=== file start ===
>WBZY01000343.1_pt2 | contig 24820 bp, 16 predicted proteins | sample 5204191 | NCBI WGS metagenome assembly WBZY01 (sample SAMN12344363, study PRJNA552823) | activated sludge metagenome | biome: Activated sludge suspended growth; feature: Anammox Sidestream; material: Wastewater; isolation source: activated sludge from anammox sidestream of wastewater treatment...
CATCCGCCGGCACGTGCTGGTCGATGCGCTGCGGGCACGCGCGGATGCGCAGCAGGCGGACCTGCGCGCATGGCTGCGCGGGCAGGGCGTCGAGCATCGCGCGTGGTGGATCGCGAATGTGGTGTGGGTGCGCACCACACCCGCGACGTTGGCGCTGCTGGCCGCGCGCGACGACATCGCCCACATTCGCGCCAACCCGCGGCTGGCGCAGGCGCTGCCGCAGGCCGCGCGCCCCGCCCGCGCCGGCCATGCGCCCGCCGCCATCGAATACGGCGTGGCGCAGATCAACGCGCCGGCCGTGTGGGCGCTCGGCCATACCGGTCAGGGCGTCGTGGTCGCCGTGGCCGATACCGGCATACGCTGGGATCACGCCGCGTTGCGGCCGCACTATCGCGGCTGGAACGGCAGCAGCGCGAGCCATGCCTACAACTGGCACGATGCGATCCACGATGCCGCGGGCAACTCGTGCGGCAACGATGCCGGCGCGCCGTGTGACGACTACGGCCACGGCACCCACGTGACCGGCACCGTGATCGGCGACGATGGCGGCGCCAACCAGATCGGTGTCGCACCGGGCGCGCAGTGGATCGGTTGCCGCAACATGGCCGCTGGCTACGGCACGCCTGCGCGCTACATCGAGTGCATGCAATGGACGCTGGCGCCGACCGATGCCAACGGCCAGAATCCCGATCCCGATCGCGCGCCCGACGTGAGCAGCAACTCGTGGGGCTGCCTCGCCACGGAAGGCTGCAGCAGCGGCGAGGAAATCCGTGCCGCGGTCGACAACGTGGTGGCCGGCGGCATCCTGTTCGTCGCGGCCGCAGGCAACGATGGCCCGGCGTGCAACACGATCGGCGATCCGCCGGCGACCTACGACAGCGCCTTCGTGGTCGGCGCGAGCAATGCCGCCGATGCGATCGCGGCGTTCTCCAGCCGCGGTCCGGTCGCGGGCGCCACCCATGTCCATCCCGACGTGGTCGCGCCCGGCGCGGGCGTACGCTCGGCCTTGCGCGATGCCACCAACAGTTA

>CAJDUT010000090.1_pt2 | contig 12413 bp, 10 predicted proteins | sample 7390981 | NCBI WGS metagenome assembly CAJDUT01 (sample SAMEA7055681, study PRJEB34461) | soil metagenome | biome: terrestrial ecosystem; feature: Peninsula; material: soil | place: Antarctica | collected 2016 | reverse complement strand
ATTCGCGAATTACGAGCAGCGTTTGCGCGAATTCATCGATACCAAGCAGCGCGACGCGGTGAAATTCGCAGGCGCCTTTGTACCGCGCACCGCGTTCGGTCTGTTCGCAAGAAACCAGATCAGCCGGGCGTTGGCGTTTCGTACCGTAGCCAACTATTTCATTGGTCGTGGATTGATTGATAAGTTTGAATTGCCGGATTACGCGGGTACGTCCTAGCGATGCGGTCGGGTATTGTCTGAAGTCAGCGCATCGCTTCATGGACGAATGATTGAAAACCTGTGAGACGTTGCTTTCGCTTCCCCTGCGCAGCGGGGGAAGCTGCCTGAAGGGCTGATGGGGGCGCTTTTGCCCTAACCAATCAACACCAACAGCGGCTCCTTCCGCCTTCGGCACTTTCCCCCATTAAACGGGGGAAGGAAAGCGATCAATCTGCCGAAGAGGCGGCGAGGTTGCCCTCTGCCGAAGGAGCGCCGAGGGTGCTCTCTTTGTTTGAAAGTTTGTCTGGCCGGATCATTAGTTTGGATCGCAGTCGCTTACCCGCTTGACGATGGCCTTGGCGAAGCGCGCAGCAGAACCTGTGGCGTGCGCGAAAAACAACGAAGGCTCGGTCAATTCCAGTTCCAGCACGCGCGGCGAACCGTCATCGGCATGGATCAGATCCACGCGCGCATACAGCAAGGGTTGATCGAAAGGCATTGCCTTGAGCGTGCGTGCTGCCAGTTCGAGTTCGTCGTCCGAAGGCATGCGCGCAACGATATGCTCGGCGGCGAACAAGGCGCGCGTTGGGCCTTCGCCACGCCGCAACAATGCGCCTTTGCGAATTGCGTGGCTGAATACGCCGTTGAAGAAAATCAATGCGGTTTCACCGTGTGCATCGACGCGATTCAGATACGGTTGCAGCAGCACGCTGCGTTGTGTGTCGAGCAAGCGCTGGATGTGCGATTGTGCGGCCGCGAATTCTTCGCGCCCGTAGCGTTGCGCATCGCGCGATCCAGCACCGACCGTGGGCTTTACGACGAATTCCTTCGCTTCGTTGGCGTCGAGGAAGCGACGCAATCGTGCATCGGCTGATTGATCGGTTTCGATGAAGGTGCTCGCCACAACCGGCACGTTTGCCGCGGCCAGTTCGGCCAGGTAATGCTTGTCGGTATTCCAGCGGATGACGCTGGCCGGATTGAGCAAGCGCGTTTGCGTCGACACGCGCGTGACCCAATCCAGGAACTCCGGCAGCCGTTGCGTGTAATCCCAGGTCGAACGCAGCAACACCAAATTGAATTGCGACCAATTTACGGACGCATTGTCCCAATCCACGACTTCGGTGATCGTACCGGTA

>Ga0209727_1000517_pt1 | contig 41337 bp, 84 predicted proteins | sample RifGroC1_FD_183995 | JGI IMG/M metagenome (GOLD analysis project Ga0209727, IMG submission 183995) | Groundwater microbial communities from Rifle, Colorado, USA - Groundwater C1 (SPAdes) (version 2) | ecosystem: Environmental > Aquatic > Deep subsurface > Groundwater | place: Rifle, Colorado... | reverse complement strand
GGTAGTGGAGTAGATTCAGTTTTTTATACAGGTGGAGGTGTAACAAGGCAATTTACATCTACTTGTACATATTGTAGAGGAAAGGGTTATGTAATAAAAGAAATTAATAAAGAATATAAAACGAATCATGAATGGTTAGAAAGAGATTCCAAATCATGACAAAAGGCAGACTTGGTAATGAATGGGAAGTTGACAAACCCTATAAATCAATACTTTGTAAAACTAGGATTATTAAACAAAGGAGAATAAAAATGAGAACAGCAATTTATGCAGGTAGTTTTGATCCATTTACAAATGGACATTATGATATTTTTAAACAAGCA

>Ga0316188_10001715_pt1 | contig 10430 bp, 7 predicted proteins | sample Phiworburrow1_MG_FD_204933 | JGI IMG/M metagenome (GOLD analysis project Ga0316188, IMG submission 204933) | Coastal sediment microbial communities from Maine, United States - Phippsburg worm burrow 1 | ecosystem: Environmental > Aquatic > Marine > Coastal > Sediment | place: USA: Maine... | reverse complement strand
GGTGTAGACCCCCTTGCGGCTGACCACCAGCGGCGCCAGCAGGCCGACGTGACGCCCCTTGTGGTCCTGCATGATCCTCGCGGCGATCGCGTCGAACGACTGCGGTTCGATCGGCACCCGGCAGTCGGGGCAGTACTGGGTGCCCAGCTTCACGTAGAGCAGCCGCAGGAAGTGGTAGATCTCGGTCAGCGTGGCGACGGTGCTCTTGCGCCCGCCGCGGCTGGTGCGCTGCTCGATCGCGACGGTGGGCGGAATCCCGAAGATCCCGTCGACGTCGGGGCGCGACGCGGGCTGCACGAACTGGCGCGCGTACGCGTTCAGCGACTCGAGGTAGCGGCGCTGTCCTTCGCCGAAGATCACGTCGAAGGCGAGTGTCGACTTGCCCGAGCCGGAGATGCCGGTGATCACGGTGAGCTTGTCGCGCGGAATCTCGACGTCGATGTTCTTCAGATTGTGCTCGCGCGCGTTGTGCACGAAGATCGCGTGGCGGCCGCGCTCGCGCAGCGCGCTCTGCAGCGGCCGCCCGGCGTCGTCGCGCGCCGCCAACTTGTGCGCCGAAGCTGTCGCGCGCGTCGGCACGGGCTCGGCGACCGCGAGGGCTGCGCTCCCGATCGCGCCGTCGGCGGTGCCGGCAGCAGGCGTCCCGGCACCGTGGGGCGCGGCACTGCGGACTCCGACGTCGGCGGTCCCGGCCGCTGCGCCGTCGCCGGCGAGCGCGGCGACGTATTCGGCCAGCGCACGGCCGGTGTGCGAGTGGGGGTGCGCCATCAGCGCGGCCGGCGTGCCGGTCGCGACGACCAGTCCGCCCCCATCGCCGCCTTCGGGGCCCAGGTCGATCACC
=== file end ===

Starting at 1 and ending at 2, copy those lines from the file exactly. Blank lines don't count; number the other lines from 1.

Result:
>WBZY01000343.1_pt2 | contig 24820 bp, 16 predicted proteins | sample 5204191 | NCBI WGS metagenome assembly WBZY01 (sample SAMN12344363, study PRJNA552823) | activated sludge metagenome | biome: Activated sludge suspended growth; feature: Anammox Sidestream; material: Wastewater; isolation source: activated sludge from anammox sidestream of wastewater treatment...
CATCCGCCGGCACGTGCTGGTCGATGCGCTGCGGGCACGCGCGGATGCGCAGCAGGCGGACCTGCGCGCATGGCTGCGCGGGCAGGGCGTCGAGCATCGCGCGTGGTGGATCGCGAATGTGGTGTGGGTGCGCACCACACCCGCGACGTTGGCGCTGCTGGCCGCGCGCGACGACATCGCCCACATTCGCGCCAACCCGCGGCTGGCGCAGGCGCTGCCGCAGGCCGCGCGCCCCGCCCGCGCCGGCCATGCGCCCGCCGCCATCGAATACGGCGTGGCGCAGATCAACGCGCCGGCCGTGTGGGCGCTCGGCCATACCGGTCAGGGCGTCGTGGTCGCCGTGGCCGATACCGGCATACGCTGGGATCACGCCGCGTTGCGGCCGCACTATCGCGGCTGGAACGGCAGCAGCGCGAGCCATGCCTACAACTGGCACGATGCGATCCACGATGCCGCGGGCAACTCGTGCGGCAACGATGCCGGCGCGCCGTGTGACGACTACGGCCACGGCACCCACGTGACCGGCACCGTGATCGGCGACGATGGCGGCGCCAACCAGATCGGTGTCGCACCGGGCGCGCAGTGGATCGGTTGCCGCAACATGGCCGCTGGCTACGGCACGCCTGCGCGCTACATCGAGTGCATGCAATGGACGCTGGCGCCGACCGATGCCAACGGCCAGAATCCCGATCCCGATCGCGCGCCCGACGTGAGCAGCAACTCGTGGGGCTGCCTCGCCACGGAAGGCTGCAGCAGCGGCGAGGAAATCCGTGCCGCGGTCGACAACGTGGTGGCCGGCGGCATCCTGTTCGTCGCGGCCGCAGGCAACGATGGCCCGGCGTGCAACACGATCGGCGATCCGCCGGCGACCTACGACAGCGCCTTCGTGGTCGGCGCGAGCAATGCCGCCGATGCGATCGCGGCGTTCTCCAGCCGCGGTCCGGTCGCGGGCGCCACCCATGTCCATCCCGACGTGGTCGCGCCCGGCGCGGGCGTACGCTCGGCCTTGCGCGATGCCACCAACAGTTA